Greece and other European countries are increasingly using the threat of criminal proceedings against aid workers and those accused of migrant smuggling to deter asylum seekers, critics say.
Hanad Abdi Mohammad is in prison, he says, because of something he was forced to do. The Somali is serving an impossibly long sentence of 142 years after he was convicted last December for driving an inflatable dinghy carrying migrants to Greece. He says that he didn’t have a choice, because the smuggler hit him in the face and threatened him with a gun before abandoning the boat in rough seas.
As 28-year-old Mohammad told journalists and members of the European Parliament who visited the prison last week, he "didn't think saving people is a crime." But in a report by the news agency Associated Press (AP) he added that he would do it again, "as long as I am saving lives."
In the same prison on the Greek island of Chios two men from Afghanistan, Amir Zaheri and Akif Rasouli, both in their 20s, are also serving sentences of 50 years for similar criminal offenses. Whether or not they are intended to deter asylum seekers, as critics claim, the men’s convictions and staggering prison terms show how far Greece is ready to go in order to stop migrants in their tracks.
'Baptizing the smuggled as the smuggler'
On the day the smuggler abandoned them at sea between Turkey and Greece, Mohammad and nearly three dozen other migrants were only concerned about their lives. Mohammad says that he called the Turkish coast guard repeatedly, begging to be rescued. But when it arrived, the Turkish patrol boat circled the migrants' dinghy sending water into the boat and gradually pushing it toward Greece. In the chaos, two women fell overboard and drowned, AP reports.
The survivors were finally rescued by the Greek coast guard, and Mohammad helped others onto the rescue boat. He admitted to having driven the boat after the smuggler left. It didn't cross his mind that would lead to him being prosecuted as a smuggler.
"It's not possible that someone who comes to claim asylum in Greece is threatened with such heavy sentences simply because they were forced, by circumstances or pressure, to take over handling a boat," one of the lawyers representing the three imprisoned in Chios, Alexandros Georgoulis, told AP. Greek authorities, he said, "are essentially baptizing the smuggled as the smuggler.''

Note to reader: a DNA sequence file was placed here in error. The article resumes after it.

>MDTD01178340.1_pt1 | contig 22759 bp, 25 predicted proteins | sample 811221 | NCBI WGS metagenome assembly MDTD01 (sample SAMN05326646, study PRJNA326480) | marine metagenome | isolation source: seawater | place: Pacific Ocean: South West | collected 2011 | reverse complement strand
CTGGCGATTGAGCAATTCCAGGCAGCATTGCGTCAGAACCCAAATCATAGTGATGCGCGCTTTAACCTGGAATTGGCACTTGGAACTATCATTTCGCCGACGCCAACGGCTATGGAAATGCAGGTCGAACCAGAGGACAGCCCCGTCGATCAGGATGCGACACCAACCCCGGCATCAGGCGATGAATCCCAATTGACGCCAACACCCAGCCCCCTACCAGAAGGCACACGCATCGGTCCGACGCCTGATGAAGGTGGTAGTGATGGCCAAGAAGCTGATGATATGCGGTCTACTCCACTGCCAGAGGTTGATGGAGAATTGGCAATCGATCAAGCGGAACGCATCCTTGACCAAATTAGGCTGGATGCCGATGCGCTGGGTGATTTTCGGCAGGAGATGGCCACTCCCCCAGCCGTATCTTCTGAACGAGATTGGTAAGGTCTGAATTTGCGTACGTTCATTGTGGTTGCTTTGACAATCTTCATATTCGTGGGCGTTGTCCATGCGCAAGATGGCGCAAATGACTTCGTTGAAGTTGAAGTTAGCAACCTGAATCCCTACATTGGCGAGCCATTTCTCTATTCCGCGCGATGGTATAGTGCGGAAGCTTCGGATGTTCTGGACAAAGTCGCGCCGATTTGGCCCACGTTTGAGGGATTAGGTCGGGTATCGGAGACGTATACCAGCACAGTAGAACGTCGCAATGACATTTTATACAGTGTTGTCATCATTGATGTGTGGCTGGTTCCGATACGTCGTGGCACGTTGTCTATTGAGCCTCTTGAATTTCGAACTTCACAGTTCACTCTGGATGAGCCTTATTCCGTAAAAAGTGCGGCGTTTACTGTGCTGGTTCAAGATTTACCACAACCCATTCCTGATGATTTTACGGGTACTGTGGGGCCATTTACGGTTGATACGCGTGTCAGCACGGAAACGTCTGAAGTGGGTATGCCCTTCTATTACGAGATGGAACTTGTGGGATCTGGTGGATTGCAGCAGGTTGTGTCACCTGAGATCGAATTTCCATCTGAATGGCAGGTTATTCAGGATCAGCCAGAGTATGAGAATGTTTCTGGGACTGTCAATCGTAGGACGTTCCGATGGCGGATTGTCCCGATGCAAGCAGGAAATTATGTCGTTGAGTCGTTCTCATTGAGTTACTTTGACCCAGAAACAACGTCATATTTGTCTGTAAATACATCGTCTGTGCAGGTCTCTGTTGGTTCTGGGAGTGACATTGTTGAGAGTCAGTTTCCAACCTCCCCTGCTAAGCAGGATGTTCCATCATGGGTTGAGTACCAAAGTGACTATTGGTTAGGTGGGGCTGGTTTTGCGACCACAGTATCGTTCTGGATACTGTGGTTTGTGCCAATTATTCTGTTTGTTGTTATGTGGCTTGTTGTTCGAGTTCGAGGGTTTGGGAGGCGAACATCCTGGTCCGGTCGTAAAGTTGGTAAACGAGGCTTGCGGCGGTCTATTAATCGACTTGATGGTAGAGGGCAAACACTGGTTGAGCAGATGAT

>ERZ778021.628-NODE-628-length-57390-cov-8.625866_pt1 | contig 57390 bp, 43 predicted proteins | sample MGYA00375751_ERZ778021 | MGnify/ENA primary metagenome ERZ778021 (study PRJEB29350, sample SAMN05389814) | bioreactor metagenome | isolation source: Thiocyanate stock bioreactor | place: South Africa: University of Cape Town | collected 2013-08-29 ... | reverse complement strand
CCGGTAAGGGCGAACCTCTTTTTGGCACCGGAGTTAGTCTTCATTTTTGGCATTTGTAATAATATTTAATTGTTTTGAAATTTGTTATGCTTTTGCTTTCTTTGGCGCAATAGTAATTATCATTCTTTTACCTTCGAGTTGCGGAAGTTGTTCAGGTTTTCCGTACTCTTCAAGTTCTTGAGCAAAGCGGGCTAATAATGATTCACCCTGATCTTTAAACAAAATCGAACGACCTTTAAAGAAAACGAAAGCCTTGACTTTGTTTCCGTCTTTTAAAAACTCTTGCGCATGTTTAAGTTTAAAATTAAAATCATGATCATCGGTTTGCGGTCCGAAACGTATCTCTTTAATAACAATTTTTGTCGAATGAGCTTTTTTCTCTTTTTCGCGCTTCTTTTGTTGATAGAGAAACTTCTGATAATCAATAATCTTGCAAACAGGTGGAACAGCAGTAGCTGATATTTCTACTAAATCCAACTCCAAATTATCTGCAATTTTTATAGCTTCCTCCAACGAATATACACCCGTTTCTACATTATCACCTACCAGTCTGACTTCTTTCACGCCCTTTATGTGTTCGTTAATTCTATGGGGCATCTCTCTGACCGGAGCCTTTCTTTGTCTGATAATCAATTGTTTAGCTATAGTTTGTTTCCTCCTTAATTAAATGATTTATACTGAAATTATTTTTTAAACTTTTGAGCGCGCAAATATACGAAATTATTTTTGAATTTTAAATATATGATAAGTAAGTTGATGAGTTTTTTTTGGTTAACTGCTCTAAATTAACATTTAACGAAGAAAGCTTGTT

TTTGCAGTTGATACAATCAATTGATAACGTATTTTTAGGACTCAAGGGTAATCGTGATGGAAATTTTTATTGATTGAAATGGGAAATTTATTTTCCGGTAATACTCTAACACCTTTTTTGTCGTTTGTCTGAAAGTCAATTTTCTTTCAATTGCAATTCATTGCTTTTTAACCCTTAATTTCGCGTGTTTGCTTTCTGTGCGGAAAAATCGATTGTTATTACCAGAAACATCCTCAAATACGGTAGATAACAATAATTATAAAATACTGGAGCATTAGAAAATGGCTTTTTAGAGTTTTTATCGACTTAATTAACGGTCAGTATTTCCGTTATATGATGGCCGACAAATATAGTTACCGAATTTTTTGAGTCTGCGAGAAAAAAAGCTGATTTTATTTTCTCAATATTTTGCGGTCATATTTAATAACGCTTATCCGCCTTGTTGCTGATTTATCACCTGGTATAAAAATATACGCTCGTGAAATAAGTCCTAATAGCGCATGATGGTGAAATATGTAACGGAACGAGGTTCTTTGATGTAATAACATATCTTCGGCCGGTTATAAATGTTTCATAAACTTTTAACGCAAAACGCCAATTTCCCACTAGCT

Aid workers targetted
Greek authorities have also accused aid workers and volunteers helping migrants in Greece of serious crimes. In one widely publicized case, the Syrian human rights worker Sara Mardini, a refugee herself, and an Irish volunteer Sean Binder were arrested and detained for months in 2018 on suspicion of espionage, money laundering, human trafficking and other offenses. Due to face trial on the island of Lesbos alongside 22 other civil society activists later this week, Binder says he is "terrified."
"I’ve had a taste of life in prison on Chios. It was all scabies and bed bugs with 17 of us packed in a cell," Binder told The Guardian. "The police holding cells were even worse, the most awful place on earth; squalid, windowless rooms full of asylum seekers just there because authorities had nowhere else to put them."
Giorgos Kosmopoulos, a campaigner with an Amnesty International group which plans to monitor the trial in Greece, says that this is not only happening there. "Human rights defenders across Europe are being criminalized … for helping refugees and migrants," he told The Guardian.
AP reports that, according to the European Union Agency for Fundamental Rights, Germany, Italy, Malta, the Netherlands, Spain and Greece have initiated 58 investigations and legal proceedings since 2016 against private entities involved in search and rescue.
"I think it's important to challenge these in the courts, to not at all sit back and accept that we should be cast as smugglers or spies because I offered CPR, (or) more often than not just a smile, to someone in distress," Binder told the news agency. "It is preposterous that we should be cast as criminals. I don't accept it....It doesn't matter who you are, you don't deserve to drown in the sea."
Binder told The Guardian that he has not bought a return ticket to the UK, where he has been studying. He and Mardini face a maximum eight-year sentence, convertible into a fine. They are still under investigation for offenses which could carry 25-year sentences if they are convicted.